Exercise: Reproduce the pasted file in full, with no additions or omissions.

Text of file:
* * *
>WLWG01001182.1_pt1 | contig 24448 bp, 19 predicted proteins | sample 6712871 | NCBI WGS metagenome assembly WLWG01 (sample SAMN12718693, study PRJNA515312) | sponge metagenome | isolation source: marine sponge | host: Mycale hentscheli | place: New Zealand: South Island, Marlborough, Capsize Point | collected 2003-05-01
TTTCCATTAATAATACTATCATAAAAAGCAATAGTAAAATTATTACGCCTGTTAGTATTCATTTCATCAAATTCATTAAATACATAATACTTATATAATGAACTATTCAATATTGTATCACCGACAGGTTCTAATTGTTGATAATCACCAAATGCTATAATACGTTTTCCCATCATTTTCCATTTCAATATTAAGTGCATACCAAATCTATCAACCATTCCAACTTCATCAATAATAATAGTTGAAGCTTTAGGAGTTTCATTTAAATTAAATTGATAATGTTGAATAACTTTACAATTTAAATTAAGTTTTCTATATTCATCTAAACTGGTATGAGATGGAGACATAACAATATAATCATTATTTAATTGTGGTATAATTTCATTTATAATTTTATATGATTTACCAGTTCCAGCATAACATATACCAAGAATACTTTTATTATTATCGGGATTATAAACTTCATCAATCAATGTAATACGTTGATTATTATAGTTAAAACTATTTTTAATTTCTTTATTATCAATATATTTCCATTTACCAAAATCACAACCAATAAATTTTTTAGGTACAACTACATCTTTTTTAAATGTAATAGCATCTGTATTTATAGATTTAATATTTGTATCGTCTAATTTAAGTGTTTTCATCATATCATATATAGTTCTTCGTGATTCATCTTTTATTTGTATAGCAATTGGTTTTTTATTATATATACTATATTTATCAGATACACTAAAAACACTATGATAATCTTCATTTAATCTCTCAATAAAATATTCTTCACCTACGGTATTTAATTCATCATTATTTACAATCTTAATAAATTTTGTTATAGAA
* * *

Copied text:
>WLWG01001182.1_pt1 | contig 24448 bp, 19 predicted proteins | sample 6712871 | NCBI WGS metagenome assembly WLWG01 (sample SAMN12718693, study PRJNA515312) | sponge metagenome | isolation source: marine sponge | host: Mycale hentscheli | place: New Zealand: South Island, Marlborough, Capsize Point | collected 2003-05-01
TTTCCATTAATAATACTATCATAAAAAGCAATAGTAAAATTATTACGCCTGTTAGTATTCATTTCATCAAATTCATTAAATACATAATACTTATATAATGAACTATTCAATATTGTATCACCGACAGGTTCTAATTGTTGATAATCACCAAATGCTATAATACGTTTTCCCATCATTTTCCATTTCAATATTAAGTGCATACCAAATCTATCAACCATTCCAACTTCATCAATAATAATAGTTGAAGCTTTAGGAGTTTCATTTAAATTAAATTGATAATGTTGAATAACTTTACAATTTAAATTAAGTTTTCTATATTCATCTAAACTGGTATGAGATGGAGACATAACAATATAATCATTATTTAATTGTGGTATAATTTCATTTATAATTTTATATGATTTACCAGTTCCAGCATAACATATACCAAGAATACTTTTATTATTATCGGGATTATAAACTTCATCAATCAATGTAATACGTTGATTATTATAGTTAAAACTATTTTTAATTTCTTTATTATCAATATATTTCCATTTACCAAAATCACAACCAATAAATTTTTTAGGTACAACTACATCTTTTTTAAATGTAATAGCATCTGTATTTATAGATTTAATATTTGTATCGTCTAATTTAAGTGTTTTCATCATATCATATATAGTTCTTCGTGATTCATCTTTTATTTGTATAGCAATTGGTTTTTTATTATATATACTATATTTATCAGATACACTAAAAACACTATGATAATCTTCATTTAATCTCTCAATAAAATATTCTTCACCTACGGTATTTAATTCATCATTATTTACAATCTTAATAAATTTTGTTATAGAA